The resulting tape has excellent application properties, with good adhesion to a substrate (at least 10 ounces per inch of width) and easy, uniform transfer Without distortion to a substrate. Although the support film can be made quite thin, so that the tape is quite thin, the tensile strength and rigidity of the tape is high, and the tape can be unwound readily from a storage roll. Preferred forms of the tape have a very low electrical resistance through the tape, on the order of 0.0005 ohm per square inch.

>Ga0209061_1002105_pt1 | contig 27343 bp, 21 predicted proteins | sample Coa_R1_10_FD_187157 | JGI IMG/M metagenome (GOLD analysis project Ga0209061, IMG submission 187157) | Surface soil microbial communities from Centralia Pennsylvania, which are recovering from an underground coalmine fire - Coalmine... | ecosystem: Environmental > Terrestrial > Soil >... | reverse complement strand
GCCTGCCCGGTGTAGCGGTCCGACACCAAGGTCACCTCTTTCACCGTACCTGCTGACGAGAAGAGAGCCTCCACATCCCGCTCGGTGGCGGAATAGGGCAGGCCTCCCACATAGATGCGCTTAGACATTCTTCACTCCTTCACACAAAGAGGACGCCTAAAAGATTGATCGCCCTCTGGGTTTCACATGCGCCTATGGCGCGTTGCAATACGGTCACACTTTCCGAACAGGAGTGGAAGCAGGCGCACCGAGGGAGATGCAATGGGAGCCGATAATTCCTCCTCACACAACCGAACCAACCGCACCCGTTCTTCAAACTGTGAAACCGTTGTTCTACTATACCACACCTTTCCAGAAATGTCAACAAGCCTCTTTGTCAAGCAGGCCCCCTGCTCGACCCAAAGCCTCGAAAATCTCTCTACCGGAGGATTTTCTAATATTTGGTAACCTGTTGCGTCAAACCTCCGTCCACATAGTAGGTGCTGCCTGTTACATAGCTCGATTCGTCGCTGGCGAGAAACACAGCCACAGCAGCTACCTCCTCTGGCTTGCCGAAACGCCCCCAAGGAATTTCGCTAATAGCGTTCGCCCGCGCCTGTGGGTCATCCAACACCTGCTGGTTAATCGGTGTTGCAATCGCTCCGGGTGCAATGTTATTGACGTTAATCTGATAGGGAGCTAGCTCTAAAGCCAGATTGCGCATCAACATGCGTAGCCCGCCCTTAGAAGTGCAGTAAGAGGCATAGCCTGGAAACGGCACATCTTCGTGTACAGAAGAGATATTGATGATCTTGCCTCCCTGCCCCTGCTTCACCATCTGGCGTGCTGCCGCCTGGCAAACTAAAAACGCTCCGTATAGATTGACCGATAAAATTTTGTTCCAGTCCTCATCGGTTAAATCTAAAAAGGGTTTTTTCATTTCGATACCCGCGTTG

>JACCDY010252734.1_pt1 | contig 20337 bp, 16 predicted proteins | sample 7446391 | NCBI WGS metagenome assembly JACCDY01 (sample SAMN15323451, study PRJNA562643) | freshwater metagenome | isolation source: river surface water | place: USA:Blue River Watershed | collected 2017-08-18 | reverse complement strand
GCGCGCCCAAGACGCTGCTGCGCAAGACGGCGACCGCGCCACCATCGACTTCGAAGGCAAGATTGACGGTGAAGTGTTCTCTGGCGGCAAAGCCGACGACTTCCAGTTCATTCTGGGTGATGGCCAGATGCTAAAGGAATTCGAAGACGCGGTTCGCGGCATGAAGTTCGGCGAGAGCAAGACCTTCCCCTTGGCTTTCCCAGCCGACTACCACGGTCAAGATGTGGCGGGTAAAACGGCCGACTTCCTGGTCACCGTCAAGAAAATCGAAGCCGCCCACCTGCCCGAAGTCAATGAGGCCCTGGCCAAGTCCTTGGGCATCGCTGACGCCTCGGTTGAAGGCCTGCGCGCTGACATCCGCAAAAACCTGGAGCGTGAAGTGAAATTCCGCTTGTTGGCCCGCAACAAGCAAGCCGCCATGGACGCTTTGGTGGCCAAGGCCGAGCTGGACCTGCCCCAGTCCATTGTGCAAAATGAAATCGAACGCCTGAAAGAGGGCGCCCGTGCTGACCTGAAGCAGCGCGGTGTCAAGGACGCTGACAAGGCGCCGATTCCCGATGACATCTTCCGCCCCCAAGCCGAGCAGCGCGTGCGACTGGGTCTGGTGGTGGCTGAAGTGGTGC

Detailed description An exemplary tape 10 of this invention made by the procedure described above is illustrated in the drawing. The tape 10 is carried on a release liner 11 (the word tape is used herein to mean the transfer material exclusive of the liner) and includes two adhesive layers 12 and 13 and an intermediate support layer 14 disposed between and adhered to the adhesive layers. Electrically conductive particles 15 are distributed essentially in a monolayer in the tape and are of a size such that they extend through the support layer and close to the adhesive surfaces (a very thin film of the material of the support layer may cover the tops of the particles when the tape is formed by the coating process described above). As illustrated, when the tape is made by the coating process described above, the particles 15 generally come to rest on the release liner 11, so that one edge coincides with one surface of the tape, and electrical conduction occurs from a. substrate to which this surface of the tape is applied directly or almost directly through the conductive particles.